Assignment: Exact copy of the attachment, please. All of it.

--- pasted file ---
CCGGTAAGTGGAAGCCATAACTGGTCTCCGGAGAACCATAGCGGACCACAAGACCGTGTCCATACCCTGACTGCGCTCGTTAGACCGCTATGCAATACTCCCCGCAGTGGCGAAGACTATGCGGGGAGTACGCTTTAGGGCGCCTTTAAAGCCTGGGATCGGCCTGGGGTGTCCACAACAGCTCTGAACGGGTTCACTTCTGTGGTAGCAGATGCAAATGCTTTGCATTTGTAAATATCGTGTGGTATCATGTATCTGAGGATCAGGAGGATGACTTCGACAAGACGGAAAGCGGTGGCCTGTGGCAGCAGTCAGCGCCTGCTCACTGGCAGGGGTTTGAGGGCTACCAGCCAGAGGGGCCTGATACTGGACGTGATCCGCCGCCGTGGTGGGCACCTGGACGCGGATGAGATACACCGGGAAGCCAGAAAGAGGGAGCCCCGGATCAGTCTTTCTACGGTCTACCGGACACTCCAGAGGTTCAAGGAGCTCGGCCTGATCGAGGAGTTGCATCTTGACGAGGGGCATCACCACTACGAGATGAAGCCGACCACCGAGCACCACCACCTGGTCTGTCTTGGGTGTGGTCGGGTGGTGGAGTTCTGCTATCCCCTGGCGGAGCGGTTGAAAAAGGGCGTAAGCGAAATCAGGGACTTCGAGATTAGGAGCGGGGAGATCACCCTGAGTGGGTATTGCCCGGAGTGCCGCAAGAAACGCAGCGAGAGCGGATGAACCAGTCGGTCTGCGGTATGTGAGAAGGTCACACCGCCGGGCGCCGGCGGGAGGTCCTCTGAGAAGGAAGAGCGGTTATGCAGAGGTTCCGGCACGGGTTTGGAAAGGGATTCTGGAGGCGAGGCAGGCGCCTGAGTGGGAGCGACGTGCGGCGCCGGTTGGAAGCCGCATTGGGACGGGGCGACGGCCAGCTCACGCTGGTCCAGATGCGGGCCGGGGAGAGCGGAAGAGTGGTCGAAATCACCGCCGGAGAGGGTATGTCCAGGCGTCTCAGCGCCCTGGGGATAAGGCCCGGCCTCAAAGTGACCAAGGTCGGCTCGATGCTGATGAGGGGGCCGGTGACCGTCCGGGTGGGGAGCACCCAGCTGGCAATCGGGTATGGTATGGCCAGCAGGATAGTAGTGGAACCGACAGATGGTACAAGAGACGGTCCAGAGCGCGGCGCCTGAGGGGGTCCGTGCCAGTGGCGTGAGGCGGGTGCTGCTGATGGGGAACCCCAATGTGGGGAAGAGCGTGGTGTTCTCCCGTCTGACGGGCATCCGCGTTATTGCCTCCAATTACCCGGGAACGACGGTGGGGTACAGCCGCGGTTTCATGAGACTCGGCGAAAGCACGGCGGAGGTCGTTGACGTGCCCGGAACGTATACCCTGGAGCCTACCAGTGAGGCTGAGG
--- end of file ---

CCGGTAAGTGGAAGCCATAACTGGTCTCCGGAGAACCATAGCGGACCACAAGACCGTGTCCATACCCTGACTGCGCTCGTTAGACCGCTATGCAATACTCCCCGCAGTGGCGAAGACTATGCGGGGAGTACGCTTTAGGGCGCCTTTAAAGCCTGGGATCGGCCTGGGGTGTCCACAACAGCTCTGAACGGGTTCACTTCTGTGGTAGCAGATGCAAATGCTTTGCATTTGTAAATATCGTGTGGTATCATGTATCTGAGGATCAGGAGGATGACTTCGACAAGACGGAAAGCGGTGGCCTGTGGCAGCAGTCAGCGCCTGCTCACTGGCAGGGGTTTGAGGGCTACCAGCCAGAGGGGCCTGATACTGGACGTGATCCGCCGCCGTGGTGGGCACCTGGACGCGGATGAGATACACCGGGAAGCCAGAAAGAGGGAGCCCCGGATCAGTCTTTCTACGGTCTACCGGACACTCCAGAGGTTCAAGGAGCTCGGCCTGATCGAGGAGTTGCATCTTGACGAGGGGCATCACCACTACGAGATGAAGCCGACCACCGAGCACCACCACCTGGTCTGTCTTGGGTGTGGTCGGGTGGTGGAGTTCTGCTATCCCCTGGCGGAGCGGTTGAAAAAGGGCGTAAGCGAAATCAGGGACTTCGAGATTAGGAGCGGGGAGATCACCCTGAGTGGGTATTGCCCGGAGTGCCGCAAGAAACGCAGCGAGAGCGGATGAACCAGTCGGTCTGCGGTATGTGAGAAGGTCACACCGCCGGGCGCCGGCGGGAGGTCCTCTGAGAAGGAAGAGCGGTTATGCAGAGGTTCCGGCACGGGTTTGGAAAGGGATTCTGGAGGCGAGGCAGGCGCCTGAGTGGGAGCGACGTGCGGCGCCGGTTGGAAGCCGCATTGGGACGGGGCGACGGCCAGCTCACGCTGGTCCAGATGCGGGCCGGGGAGAGCGGAAGAGTGGTCGAAATCACCGCCGGAGAGGGTATGTCCAGGCGTCTCAGCGCCCTGGGGATAAGGCCCGGCCTCAAAGTGACCAAGGTCGGCTCGATGCTGATGAGGGGGCCGGTGACCGTCCGGGTGGGGAGCACCCAGCTGGCAATCGGGTATGGTATGGCCAGCAGGATAGTAGTGGAACCGACAGATGGTACAAGAGACGGTCCAGAGCGCGGCGCCTGAGGGGGTCCGTGCCAGTGGCGTGAGGCGGGTGCTGCTGATGGGGAACCCCAATGTGGGGAAGAGCGTGGTGTTCTCCCGTCTGACGGGCATCCGCGTTATTGCCTCCAATTACCCGGGAACGACGGTGGGGTACAGCCGCGGTTTCATGAGACTCGGCGAAAGCACGGCGGAGGTCGTTGACGTGCCCGGAACGTATACCCTGGAGCCTACCAGTGAGGCTGAGG